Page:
Time control errors – The biggest variation of this is seen in flashbacks, the needless kind, and should be removed during your targeted editing. If you’ve ever read books that have flashbacks in them and have been labouring under the notion this is some format you must conform to, again, I have one word for you – don’t. It’s not a literary convention and it’s not necessary.
Anything that confuses the reader while you’re taking them along on your journey should be avoided. Needless flashback, as well as flash-forward for that matter, can bring the story to a screeching halt and makes the reader have to step out of the story for a “What the hell is going on?”. Not the reaction you want from your audience. If the flashback or flash-forward makes them have to reread the last ten pages of your book four times, because you’ve lost them by doing it or forces them to give up and put the book down, those instances need to be removed during your editing. The more you make the reader step away to wonder what you’re doing, the more it breaks their willingness to continue their suspension of disbelief and continue to follow you on the journey.
Flashback and flash-forward, by their natures induce confusion and uncertainty and if used well, they can be great tools for creating a sense of drama. When used well, they should make the reader go “What the hell is going on?” and then dive right back in, hungry for more.
Dream sequences also fall in this time control error category and should be avoided until you learn to use them well, so look to pick these out during your targeted editing. Devices like nested flashbacks inside dream sequences are brutal on the reader and are too difficult to follow. It may seem like a cool concept in your head, but if you can’t get the reader into the exact same place you are and following along while you jump around in time, edit these out or don’t do them to begin with.
Always remember… You, the writer, know more than the reader about your story. You always will, because you know the implied and the unspoken which are often character motivations, etc. However, no one else will know what’s going on to this degree, so don’t take it for granted that they’ll know what you’re doing when you jump to some time they weren’t aware of with other characters they haven’t met. Ask yourself these questions: What does it add to my story to violate the natural order of time as it unfolds? Does it clarify something? Make it more exciting? Or does it just confuse the crap out of everyone?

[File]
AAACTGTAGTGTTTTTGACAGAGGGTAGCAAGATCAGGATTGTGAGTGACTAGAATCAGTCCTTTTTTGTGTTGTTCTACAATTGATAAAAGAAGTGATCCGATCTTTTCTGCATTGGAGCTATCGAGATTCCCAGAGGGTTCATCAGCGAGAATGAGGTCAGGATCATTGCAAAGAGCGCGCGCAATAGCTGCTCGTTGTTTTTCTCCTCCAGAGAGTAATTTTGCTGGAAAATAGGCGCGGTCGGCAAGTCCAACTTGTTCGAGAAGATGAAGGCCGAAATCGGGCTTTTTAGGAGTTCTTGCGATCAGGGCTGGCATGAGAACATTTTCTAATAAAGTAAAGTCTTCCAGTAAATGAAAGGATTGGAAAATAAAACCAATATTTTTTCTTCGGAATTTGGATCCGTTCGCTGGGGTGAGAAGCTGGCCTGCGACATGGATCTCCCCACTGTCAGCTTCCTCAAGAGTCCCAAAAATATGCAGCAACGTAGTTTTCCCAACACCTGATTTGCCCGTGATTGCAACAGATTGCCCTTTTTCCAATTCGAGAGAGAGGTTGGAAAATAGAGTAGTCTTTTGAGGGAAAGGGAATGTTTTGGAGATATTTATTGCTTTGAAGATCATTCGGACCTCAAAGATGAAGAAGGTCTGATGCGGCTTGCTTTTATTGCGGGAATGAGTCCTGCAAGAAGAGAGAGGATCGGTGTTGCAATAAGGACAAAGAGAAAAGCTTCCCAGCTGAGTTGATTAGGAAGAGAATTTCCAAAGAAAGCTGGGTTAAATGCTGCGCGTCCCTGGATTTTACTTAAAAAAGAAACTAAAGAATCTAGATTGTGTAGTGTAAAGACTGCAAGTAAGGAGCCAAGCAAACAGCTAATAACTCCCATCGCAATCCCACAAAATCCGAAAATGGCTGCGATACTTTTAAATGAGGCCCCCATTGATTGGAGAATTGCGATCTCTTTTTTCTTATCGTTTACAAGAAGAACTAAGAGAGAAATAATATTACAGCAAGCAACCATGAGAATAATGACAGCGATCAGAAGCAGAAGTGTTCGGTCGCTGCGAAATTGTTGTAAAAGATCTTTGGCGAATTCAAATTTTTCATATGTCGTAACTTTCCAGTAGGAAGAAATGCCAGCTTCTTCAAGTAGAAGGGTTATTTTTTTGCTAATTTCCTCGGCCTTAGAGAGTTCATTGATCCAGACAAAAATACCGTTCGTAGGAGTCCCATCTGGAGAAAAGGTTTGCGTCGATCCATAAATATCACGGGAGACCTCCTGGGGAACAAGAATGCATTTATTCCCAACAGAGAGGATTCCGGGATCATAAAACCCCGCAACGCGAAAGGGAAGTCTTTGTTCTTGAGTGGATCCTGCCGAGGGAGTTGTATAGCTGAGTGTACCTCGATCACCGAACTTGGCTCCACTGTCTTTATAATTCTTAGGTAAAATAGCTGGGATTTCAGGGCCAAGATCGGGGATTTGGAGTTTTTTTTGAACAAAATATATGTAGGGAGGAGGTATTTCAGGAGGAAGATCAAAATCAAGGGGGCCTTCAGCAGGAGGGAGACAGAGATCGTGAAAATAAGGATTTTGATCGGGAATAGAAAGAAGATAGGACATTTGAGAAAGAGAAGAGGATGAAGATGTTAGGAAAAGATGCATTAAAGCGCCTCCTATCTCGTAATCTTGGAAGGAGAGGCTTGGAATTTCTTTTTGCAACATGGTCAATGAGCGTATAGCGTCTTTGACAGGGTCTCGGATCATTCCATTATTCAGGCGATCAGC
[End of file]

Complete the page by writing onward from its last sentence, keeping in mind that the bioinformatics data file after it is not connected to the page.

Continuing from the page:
Point of view (POV) errors and poor point of view selection – All righty, point of view… Here’s a quick rule to live by: One scene, one point of view only.
Much like flashback and flash-forward, jumping around from one POV to another is super confusing (that’s a technical term).
The same considerations that go into choosing the appropriate tense and voice should go into choosing the appropriate POV. You don’t want to go charging ahead into a scene without due consideration of what the most effective POV would be. As you’re editing for POV, things to think on are: Which character would have the most to give? Provide the most illuminating reaction? Say the most useful lines in that scene? If you find you’ve chosen a less effective POV, try rewriting the scene from some other character’s point of view and compare the difference it makes to the delivery or plot development.
If you use POV as part of your quest to “show don’t tell”, think about choosing the character who will allow you to reveal story elements in the natural course of their actions, so you don’t have to resort to narrative to do it. This will help give your story movement and excitement as the revelations come up through the action rather than only through narrative which can bog a story down.
See the related articles in this series: